London Zoo examined in its nineteenth-century context, looking at its effect on cultural and social life
At the dawn of the Victorian era, London Zoo became one of the metropolis's premier attractions. The crowds drawn to its bear pit included urban promenaders, gentlemen menagerists, Indian shipbuilders and Persian princes - CharlesDarwin himself. This book shows that the impact of the zoo's extensive collection of animals can only be understood in the context of a wide range of contemporary approaches to nature, and that it was not merely as a manifestation of British imperial culture.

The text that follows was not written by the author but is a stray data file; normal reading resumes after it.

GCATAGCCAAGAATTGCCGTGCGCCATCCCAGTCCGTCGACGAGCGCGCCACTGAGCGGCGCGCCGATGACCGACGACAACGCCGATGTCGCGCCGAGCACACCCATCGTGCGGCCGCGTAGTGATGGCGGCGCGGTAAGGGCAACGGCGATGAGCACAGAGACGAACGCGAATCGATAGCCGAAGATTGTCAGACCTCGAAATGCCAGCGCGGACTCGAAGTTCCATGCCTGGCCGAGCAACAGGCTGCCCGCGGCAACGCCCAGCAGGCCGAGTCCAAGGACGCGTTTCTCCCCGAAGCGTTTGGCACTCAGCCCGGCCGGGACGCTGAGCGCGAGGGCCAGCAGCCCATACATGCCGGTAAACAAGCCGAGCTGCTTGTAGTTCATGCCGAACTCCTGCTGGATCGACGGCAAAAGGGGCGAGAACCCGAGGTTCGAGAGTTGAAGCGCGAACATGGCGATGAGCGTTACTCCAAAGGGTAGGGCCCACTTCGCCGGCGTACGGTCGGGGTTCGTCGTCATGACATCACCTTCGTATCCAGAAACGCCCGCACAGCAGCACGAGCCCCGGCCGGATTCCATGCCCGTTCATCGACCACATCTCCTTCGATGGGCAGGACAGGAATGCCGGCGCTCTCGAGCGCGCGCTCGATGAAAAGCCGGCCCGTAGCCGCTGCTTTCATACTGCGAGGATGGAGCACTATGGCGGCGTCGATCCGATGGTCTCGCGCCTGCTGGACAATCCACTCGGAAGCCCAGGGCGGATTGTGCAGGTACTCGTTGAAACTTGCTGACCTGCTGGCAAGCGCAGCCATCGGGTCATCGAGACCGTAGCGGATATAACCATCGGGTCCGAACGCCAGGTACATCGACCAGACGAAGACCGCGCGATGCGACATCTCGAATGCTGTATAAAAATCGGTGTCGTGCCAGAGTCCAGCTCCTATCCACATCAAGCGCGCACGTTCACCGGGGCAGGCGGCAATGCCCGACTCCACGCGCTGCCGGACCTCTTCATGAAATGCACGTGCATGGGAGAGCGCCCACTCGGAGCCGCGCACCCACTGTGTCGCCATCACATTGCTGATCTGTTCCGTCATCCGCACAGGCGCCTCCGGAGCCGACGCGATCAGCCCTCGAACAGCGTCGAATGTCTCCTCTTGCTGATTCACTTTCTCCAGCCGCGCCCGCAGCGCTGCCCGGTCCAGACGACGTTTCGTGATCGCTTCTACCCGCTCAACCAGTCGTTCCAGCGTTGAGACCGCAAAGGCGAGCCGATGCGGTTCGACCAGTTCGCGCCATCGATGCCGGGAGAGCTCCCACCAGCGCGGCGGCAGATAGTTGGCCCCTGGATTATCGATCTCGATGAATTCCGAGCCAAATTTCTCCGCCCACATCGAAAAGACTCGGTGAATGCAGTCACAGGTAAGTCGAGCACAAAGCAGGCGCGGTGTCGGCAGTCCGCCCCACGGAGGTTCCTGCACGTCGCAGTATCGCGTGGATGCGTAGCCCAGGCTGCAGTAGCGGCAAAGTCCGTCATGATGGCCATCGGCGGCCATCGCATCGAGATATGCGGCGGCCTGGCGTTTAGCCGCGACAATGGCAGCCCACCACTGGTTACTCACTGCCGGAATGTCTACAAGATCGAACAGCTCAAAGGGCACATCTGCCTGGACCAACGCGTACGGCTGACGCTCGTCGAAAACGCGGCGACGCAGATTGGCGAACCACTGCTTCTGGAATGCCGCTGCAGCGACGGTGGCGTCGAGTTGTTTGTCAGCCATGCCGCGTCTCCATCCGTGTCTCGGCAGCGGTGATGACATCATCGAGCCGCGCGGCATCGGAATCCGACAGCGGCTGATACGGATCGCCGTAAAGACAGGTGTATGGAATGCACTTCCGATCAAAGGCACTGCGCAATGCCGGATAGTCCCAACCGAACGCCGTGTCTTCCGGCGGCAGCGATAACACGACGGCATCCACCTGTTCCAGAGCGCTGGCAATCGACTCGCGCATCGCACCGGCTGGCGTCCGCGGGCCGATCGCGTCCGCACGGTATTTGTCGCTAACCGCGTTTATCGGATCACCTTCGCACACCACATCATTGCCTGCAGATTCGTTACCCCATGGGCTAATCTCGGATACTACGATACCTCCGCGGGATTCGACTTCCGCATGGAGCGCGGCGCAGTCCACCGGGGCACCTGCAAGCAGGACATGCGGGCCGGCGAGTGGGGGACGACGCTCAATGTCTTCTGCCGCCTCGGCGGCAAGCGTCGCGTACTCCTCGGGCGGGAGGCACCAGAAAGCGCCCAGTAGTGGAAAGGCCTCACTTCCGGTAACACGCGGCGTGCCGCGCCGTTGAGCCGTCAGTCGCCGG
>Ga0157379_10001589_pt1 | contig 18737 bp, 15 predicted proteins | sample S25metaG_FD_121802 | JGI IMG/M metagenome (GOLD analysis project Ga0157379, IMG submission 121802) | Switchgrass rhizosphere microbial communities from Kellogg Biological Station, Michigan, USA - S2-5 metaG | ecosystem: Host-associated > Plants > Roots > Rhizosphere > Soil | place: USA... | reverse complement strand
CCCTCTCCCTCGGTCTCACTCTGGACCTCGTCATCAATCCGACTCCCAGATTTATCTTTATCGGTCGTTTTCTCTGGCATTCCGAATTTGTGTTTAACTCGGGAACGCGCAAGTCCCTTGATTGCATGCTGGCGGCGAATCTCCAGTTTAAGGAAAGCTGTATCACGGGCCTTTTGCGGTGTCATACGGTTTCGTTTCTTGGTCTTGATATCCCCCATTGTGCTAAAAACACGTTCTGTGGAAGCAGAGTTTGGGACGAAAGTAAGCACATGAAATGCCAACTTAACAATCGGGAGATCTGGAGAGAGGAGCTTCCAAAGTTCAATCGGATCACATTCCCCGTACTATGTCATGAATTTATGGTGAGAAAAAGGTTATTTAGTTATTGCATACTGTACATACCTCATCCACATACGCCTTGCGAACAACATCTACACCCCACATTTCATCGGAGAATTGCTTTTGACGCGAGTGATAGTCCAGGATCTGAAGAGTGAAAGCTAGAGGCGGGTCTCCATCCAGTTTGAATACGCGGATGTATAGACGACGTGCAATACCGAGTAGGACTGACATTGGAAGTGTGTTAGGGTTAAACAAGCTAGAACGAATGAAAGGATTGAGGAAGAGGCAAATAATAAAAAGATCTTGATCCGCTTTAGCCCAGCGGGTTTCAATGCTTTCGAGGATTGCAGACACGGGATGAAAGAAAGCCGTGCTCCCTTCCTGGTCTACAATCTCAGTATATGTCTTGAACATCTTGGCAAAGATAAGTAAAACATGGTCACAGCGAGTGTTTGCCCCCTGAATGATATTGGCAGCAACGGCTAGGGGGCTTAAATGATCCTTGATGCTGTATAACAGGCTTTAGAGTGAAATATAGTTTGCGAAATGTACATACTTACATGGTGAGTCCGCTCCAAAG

The author demonstrates how the early history of the zoo illuminates three important aspects of the history of nineteenth-century Britain: the politics of culture and leisure in a new public domain which included museums and art galleries; the professionalisation and popularisation of science in a consumer society; and the meanings of the animal world for a growing urban population. Weaving these threads altogether, hepresents a flexible frame of analysis to explain how the zoo was established, how it pursued its policies of animal collection, and how it responded to changing social conditions.
Dr Takashi Ito is Associate Professor in Modern British History, Tokyo University of Foreign Studies.
Introduction: the zoo in history
The site of animal spectacle
Collecting and displaying
The question of access
Between science and commerce
Conclusion: the Darwinian moment